There are many legends and myths surrounding the origin of the Manx cat. Much of these stories are inspired by the Manx cat’s rather unique feature, or lack thereof: it has no tail.
As one story goes, the Manx cat was said to have lost its tail when Noah accidentally cut it off when he closed the door to his Ark. According to the legend, the Manx cat was almost left behind because it was playing outside.
Another tale says that Manx cats were descended from cats kept in the ship by homesick sailors. Later, a storm got them shipwrecked off the coast of the Isle of Man (where Manx cats are said to have originated). These tailless cats managed to survive and swam to shore for refuge in the warm houses of locals.
There is another version that Manx cats are descendants of Annamite cats which were introduced to Burma several hundred years ago. Other believed that the breed comes from Siam and Malaya, where cats with kinked, knotted and short tails abound.
While all this makes for fascinating bedtime stories, those are all they are: stories.
The Tailless Gene
It turns out that this tailless characteristic of Manx cats is a genetic defect that has been around for nearly as long as the breed has been in existence. The condition affects the spine of the Manx cat, causing the abnormally short tail and often even no tail at all.
When two tailless genes occur in the same cat, the result could be fatal. It appears that in order for the cat to survive, it must have only one gene that carries the tailless characteristic. For this reason, Manx cat breeders are careful not to breed two tailless Manx cats, as the resultant litter of Manx kittens has very little chance of surviving.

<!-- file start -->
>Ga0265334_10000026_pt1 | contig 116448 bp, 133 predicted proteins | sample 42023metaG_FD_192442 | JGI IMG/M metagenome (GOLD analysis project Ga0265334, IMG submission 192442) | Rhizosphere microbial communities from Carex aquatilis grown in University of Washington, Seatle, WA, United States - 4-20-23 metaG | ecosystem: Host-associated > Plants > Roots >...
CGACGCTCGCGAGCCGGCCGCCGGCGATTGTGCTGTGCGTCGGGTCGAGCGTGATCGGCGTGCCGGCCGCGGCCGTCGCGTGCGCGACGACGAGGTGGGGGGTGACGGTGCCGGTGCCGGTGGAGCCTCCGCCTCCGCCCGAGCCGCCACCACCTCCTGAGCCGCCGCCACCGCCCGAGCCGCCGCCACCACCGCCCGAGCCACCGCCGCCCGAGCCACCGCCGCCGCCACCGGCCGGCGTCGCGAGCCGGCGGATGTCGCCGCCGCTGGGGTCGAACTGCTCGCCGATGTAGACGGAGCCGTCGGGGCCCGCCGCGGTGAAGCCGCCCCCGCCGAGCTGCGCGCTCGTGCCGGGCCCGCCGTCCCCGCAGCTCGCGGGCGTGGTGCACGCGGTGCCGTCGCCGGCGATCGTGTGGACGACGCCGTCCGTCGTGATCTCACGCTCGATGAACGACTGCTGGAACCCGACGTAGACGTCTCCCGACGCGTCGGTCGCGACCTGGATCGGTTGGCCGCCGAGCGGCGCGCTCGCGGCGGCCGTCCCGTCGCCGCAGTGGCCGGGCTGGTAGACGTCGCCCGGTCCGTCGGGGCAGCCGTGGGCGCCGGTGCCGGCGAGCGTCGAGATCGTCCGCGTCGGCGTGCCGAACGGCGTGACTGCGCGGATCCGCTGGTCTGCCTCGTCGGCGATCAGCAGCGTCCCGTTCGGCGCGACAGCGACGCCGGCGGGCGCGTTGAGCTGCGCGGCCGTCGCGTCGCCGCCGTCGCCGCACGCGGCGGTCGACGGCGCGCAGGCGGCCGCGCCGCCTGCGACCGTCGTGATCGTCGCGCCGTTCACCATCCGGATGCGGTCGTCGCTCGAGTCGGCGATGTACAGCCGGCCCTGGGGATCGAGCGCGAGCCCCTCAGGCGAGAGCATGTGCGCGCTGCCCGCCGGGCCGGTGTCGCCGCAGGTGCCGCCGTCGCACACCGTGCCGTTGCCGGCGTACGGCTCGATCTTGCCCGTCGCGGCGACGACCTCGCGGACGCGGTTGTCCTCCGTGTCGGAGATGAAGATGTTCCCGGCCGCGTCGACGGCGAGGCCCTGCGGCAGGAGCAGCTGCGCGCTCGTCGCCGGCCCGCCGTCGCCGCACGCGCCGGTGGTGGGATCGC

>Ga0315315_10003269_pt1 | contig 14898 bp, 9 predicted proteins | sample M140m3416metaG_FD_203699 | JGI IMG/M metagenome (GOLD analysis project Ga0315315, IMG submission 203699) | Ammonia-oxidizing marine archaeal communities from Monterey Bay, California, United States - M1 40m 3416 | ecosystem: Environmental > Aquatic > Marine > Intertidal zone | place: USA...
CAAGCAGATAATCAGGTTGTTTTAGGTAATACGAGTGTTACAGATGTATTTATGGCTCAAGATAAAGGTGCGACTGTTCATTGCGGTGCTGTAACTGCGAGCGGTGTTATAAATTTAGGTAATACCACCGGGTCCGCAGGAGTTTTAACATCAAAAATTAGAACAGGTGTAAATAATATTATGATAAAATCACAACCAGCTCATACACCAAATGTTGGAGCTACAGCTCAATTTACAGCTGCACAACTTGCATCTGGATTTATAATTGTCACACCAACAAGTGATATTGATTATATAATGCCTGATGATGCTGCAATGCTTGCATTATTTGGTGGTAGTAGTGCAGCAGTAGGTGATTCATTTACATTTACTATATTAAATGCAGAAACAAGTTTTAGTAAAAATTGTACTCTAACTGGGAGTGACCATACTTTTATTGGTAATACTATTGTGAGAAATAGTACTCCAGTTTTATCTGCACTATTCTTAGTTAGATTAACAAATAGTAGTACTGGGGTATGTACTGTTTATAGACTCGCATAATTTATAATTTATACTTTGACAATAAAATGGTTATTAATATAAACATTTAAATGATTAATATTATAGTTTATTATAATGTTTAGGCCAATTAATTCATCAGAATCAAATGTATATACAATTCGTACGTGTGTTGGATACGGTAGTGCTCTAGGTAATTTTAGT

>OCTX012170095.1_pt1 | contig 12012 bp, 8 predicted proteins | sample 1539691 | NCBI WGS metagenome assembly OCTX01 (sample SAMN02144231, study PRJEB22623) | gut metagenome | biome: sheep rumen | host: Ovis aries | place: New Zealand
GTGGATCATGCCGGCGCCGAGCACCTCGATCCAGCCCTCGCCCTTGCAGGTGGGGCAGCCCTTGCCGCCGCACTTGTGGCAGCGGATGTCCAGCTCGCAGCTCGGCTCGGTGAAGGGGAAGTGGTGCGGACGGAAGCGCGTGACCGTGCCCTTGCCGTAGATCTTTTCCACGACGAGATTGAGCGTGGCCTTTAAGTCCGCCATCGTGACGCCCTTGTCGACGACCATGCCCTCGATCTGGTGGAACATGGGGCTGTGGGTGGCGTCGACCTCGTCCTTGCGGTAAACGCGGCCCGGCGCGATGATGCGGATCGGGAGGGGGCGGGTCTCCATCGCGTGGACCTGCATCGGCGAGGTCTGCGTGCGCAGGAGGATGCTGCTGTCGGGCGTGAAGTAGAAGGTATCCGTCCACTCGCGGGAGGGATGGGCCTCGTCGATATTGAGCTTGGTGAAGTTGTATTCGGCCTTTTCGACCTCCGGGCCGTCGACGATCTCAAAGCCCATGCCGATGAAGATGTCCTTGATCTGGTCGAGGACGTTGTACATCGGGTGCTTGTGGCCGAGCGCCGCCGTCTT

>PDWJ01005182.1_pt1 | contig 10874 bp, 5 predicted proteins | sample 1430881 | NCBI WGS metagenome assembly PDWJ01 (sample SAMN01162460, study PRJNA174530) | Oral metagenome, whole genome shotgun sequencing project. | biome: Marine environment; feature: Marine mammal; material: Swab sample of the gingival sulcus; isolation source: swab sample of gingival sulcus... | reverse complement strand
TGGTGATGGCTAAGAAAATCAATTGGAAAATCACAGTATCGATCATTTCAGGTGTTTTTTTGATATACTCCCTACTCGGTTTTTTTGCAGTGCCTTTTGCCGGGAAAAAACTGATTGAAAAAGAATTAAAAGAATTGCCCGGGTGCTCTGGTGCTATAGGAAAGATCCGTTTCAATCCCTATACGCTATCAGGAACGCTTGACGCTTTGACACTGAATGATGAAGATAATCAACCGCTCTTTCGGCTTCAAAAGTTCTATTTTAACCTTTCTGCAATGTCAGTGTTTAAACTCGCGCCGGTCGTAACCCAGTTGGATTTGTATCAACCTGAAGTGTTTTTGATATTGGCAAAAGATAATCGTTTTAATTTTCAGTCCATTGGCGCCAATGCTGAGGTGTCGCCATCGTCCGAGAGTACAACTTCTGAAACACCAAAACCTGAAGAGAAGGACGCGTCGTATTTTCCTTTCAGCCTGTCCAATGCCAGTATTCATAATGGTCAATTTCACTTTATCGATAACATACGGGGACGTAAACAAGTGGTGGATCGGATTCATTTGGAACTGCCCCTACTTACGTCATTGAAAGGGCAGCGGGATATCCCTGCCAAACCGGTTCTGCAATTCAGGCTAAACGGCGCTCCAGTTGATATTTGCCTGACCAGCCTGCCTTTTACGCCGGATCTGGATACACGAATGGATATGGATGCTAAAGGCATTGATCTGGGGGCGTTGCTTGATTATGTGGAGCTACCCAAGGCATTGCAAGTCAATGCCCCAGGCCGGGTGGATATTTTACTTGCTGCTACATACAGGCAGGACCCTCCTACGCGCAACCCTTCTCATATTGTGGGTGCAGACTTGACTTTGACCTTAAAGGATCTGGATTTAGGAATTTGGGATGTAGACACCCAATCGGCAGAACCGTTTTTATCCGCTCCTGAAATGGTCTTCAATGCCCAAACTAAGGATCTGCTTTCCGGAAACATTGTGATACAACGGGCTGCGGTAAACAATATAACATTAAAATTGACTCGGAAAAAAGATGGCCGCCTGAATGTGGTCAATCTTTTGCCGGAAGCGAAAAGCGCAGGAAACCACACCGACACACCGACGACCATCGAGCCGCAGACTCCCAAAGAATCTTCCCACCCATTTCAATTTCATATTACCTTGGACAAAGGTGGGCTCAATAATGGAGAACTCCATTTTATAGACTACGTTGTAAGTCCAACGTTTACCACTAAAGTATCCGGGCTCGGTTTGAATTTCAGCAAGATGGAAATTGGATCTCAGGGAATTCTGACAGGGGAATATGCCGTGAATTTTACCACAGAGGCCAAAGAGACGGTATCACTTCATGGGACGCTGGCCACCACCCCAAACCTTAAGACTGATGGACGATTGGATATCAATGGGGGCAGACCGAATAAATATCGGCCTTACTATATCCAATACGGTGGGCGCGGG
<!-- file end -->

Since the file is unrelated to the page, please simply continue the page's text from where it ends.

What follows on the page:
What Is A Manx Cat Like As A Pet?
The Manx cat breed started out as a “working” cat breed. On first blush, the Manx cat looks strong and hardy. Its fierce independence yet gentle disposition makes it both the perfect pet to be kept indoors and the dedicated hunter comfortable in the wild outdoors.
Despite its independent nature, Manx cats are very people-oriented. In fact, many cat owners call them “dog cats” because of their friendly and affectionate manners. A Manx cat has no qualms about following you around the house. Like Velcro, they tend to stick by you, never hesitating to “help” with any activity you happen to be engaged in.
When trying to decide which cat to pick in a group of Manx cats for sale, try to look for one that seems the more energetic of the bunch. By “energetic,” we don’t mean the noisy one as Manx cats are known for their quiet dispositions. Even females in full blow heat are quieter than most other breeds of cats. Instead of the grating meowing that Siamese cats are known to make, Manx cats have a distinct “trill” which mothers use when “talking” with their Manx kitten.
However, Manx cats tend to be quiet, their protective nature does not make them averse to making the occasional noise when they are alerted to an unusual noise or a disturbance. When in their “guard” mode, Manx cats make low growling noises. When threatened, the Manx cat may even attack, just like a dog would.
How Does A Manx Cat React To Children?
Because of their even tempers, Manx cats make great pets for children, including the younger ones. They are usually very tolerant and their size and tough nature allow them to withstand hard “play” or rough handling. Still, it is a good idea to make children understand that cats do get hurt and should be taught how to play with cats in a gentler way.